Tumbling across the porch, Mariah stumbled down the stairs and to safety. A mechanical growl roared from the building and settled into a steady purr. The porch shook again, but it was short lived. Colossal sized tires peaked over the wood, rolling on top of the porch as planks snapped beneath their weight. Within seconds, it had been swallowed by the building, reduced to splinters in the sand.
The diner drove forward, then stopped. Its shadow engulfed the petrified Mariah.
“Get inside get inside get inside get inside get inside get inside get inside get inside get inside,” she repeated to herself. Sprinting to the RV, she threw frantic waves at Joe.
With his goggles strapped over his eyes, Joe wiped the grease from his hands. “Back already? Were you able get back your pri—”
“Joe, get inside get inside get inside get inside get inside!” She rushed past him and leapt into the driver’s seat.
“Huh?” He put up his goggles. “But I’m not done yeaaaaaAAAAAAAAHH!” His sentence melted into a scream at the sight of the newly emerged beast.
The monster had gained speed and was barreling towards them.
Joseph was hardly in the RV when Mariah slammed on the gas and sped off the lot. The door swung shut as he pulled his foot inside. Watching in horror, he looked out the window. The cars that had just been parked beside him seconds before, and even the red car, were being crushed under the ‘Dinerama,’ leaving only scraps of metal corpses.
“What did you do?” He yelled.
“Nothing! I didn’t do anything!”
He pointed out the window. “THAT—that is clearly something!
“Why’s it have to be me who did it, huh? All I did was mind my own business!”
‘Sis. Joey.” Tess said.”
“By going in there you were doing everything other than ‘minding your own business!’”
“That idiot made him my business the second he cut me off!”
“Escalation isn’t the answer!”
“Escalation is what stops wars!”
“Escalation is what leads to weapons of mass destruction, sort of like mobile diners of death!”
Joe was ready to continue explaining the dangers of death diners, but Tess’ meek voice finally broke through. “Sorry, kiddo. What were you going to sa–”
A blistering impact crashed into the back of the RV. The trio were flung forward. Mariah and Joe’s faces drooped to a nervous pause.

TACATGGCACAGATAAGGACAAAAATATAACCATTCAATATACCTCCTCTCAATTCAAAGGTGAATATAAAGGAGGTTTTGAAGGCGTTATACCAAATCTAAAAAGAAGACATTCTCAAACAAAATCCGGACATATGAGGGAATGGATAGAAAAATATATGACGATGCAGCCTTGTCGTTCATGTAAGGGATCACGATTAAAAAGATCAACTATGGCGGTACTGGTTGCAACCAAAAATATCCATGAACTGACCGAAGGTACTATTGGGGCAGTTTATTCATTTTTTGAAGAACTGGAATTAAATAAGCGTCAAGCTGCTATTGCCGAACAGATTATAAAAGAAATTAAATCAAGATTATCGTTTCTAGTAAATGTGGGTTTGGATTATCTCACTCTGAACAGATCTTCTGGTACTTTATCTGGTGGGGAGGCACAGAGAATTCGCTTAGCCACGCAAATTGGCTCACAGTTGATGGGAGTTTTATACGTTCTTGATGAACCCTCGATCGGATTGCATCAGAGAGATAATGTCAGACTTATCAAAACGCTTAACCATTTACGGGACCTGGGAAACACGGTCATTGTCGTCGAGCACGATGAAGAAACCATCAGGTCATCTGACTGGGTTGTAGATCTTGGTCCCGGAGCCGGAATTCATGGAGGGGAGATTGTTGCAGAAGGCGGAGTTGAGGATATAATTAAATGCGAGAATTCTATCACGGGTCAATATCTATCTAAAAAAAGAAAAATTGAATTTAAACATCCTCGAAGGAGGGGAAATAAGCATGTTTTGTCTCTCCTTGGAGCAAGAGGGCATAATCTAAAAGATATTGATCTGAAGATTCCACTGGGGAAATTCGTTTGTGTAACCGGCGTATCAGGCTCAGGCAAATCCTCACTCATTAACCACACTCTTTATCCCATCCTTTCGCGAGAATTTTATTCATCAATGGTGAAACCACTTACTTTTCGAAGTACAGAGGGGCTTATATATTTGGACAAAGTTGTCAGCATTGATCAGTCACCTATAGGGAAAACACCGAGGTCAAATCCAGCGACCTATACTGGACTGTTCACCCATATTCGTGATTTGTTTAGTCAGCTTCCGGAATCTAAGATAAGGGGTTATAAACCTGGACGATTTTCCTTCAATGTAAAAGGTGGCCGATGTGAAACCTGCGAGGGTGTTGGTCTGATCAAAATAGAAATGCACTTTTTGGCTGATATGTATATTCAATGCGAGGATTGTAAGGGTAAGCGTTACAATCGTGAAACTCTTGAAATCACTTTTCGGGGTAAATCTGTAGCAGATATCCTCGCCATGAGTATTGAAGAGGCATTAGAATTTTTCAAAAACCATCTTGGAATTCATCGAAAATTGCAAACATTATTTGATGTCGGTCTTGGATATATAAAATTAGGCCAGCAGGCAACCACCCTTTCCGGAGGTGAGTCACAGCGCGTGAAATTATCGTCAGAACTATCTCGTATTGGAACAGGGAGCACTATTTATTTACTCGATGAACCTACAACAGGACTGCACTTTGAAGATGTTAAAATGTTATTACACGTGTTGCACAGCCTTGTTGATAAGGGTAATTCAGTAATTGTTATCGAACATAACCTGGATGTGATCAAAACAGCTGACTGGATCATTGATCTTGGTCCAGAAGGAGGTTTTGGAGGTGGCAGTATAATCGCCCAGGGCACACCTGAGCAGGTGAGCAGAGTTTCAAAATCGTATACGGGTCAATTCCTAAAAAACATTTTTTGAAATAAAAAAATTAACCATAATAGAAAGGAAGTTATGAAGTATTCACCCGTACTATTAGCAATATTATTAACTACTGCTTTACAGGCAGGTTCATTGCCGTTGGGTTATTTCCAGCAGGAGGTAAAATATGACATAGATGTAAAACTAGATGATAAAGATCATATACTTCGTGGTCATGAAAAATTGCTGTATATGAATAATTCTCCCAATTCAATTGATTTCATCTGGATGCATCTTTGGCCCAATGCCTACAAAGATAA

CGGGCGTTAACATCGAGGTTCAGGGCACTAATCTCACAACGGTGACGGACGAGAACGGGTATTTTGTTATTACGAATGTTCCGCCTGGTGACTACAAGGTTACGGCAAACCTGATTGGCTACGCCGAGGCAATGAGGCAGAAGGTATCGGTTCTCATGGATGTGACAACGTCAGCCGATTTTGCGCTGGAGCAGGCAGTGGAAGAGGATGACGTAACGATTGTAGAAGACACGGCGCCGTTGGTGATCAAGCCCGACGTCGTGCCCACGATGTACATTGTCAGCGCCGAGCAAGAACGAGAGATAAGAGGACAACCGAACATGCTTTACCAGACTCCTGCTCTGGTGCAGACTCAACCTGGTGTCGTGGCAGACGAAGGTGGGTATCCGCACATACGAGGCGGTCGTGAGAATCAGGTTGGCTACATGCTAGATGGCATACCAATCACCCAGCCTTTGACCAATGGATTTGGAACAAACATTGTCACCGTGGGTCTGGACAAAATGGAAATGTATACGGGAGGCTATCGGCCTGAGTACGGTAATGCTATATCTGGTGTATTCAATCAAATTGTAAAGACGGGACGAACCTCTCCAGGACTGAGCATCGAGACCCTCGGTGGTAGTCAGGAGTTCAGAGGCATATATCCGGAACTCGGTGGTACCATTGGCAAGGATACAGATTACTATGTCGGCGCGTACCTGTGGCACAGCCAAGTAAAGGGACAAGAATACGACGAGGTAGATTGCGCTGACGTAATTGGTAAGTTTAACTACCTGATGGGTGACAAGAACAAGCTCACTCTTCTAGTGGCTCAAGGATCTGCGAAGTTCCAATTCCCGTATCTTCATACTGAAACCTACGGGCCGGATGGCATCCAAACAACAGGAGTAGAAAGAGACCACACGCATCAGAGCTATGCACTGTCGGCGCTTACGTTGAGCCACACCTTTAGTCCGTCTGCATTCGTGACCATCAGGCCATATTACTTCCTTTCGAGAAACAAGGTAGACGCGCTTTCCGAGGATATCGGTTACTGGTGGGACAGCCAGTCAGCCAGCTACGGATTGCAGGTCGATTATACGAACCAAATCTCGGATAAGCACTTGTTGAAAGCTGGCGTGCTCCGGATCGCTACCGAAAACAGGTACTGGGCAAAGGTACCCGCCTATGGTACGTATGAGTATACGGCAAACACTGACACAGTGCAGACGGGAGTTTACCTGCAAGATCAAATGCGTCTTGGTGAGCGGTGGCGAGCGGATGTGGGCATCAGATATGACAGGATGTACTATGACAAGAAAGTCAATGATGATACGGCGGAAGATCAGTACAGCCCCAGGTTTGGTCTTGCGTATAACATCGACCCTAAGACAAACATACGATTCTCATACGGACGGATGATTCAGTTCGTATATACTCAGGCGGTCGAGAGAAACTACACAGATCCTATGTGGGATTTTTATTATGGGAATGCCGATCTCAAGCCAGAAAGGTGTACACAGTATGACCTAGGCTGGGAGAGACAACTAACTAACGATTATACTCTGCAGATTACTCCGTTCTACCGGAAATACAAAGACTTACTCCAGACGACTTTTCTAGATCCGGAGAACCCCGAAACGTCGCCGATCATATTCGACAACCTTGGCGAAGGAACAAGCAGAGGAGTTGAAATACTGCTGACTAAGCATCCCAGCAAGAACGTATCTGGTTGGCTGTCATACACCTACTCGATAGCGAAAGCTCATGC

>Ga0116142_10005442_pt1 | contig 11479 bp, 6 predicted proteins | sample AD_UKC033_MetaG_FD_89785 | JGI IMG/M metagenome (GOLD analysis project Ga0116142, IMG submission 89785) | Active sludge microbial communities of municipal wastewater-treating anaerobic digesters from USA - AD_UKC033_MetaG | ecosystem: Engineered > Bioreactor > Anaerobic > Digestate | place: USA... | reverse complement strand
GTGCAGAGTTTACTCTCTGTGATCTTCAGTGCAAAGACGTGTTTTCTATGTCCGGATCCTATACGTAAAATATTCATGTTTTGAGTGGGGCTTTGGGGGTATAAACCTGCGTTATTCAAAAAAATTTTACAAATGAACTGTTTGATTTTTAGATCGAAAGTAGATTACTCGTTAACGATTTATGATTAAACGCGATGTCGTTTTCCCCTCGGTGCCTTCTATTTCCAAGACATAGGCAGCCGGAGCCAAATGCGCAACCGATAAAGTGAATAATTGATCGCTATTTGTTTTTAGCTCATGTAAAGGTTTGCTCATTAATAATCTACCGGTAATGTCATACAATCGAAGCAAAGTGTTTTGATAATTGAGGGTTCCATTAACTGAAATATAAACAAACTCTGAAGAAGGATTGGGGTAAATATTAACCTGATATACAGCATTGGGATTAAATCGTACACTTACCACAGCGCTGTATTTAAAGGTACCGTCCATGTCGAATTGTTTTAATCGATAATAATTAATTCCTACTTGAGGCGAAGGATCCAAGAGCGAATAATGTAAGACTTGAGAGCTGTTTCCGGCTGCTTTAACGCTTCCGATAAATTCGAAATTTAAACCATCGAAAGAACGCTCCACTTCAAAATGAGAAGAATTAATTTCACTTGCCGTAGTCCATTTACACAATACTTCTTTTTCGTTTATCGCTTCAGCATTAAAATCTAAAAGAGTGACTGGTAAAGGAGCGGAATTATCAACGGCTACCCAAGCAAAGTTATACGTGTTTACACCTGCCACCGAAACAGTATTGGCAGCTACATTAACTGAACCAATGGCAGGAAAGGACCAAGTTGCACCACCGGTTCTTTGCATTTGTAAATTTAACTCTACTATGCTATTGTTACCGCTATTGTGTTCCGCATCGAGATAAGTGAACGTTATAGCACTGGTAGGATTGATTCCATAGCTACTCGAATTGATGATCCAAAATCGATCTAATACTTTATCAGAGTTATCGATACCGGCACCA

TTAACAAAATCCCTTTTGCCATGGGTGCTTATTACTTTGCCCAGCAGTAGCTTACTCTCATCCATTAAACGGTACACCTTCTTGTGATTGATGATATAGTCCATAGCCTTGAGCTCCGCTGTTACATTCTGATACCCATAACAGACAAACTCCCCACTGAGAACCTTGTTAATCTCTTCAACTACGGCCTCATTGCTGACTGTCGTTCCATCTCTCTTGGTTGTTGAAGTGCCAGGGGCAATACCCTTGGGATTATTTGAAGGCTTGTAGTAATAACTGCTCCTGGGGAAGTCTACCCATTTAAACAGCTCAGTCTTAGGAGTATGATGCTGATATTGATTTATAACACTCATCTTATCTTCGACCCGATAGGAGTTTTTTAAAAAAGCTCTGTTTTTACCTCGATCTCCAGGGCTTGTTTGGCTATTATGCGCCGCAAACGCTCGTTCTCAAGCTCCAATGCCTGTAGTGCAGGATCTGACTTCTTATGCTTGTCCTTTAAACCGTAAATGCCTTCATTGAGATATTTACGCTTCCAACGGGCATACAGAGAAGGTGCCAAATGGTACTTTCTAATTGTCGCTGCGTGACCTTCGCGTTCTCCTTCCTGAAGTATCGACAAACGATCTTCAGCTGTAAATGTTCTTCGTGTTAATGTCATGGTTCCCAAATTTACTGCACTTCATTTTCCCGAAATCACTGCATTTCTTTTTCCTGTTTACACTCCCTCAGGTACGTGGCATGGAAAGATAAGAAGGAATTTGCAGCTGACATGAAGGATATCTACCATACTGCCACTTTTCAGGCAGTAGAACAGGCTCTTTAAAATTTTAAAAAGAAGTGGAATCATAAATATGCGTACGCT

“They’re getting close,” Tess said.
Another blistering impact. The ladder on the back of the RV was bent and mangled, hardly holding on as it clanged against the frame.
Realization sunk in Joe. “Oh no, is that what he’s doing?” He whispered.
“What? What’s he trying to do?”
“Don’t you get it?” He quelled the urge to shake her. “He’s trying to give you a taste of your own medicine! You need to apologize.”
“Apologize? No way! It’s his own damn fault!”
“This isn’t an argument. Did you not see what he did to all those cars?”
“Those overgrown toasters were just defective.”
Tess tapped Joe on the shoulder and pointed at the back window. The Dinerama was gaining.”
“He’s going to try it again,” Joe warned.
“Then he’s gonna have a bad day.”
Smoke trailed the RV as it gained. Ripped off by the wind, the ladder landed in the road before torn to metallic chips beneath the building. Every lane on the road had been overtaken by the Dinerama, the edges of the building spilling over into the sand. On the back of the building, lines of gears spun and clusters of pistons pumped like blood. Steam screamed out of the whistle as the industrial monster rushed closer.
“Just apologize!” Joe begged.
“Go die!” Mariah fired back.
“That’s exactly what’s going to happen!”
On both sides of the Dinerama, the long, scenic glass rolled down like any car window. Two rows of hands lined up one after the other. One row for each side. Each hand carried a silver revolver with a wooden grip, and each silver revolver with a wooden grip contained six lead bullets. More than enough to kill anything that moves. On the right, a hand pulled back on the gun’s hammer. The first shot had been fired. Exploding out of the barrel, the bullet spun through the air and flew into Joe’s side mirror. Lodged in the mirror, multiple cracks split off from the bullet.
Joe swung back. “Holy hell, man! They have guns now?”
“They’re cheating–that’s bullshit! Is that even legal?” Mariah demanded.
“Nevada is an open carry state,” Tess explained.
“Huh. Guess it is legal then.”
“Since when have you ever cared about the law?” Joe asked.
A shower of bullets rained down on the RV. Making dents. Breaking glass. Joseph and Mariah ducked as the sounds of gunshots and falling bullet casings surrounded them.
Tess didn’t need to duck. She was already small.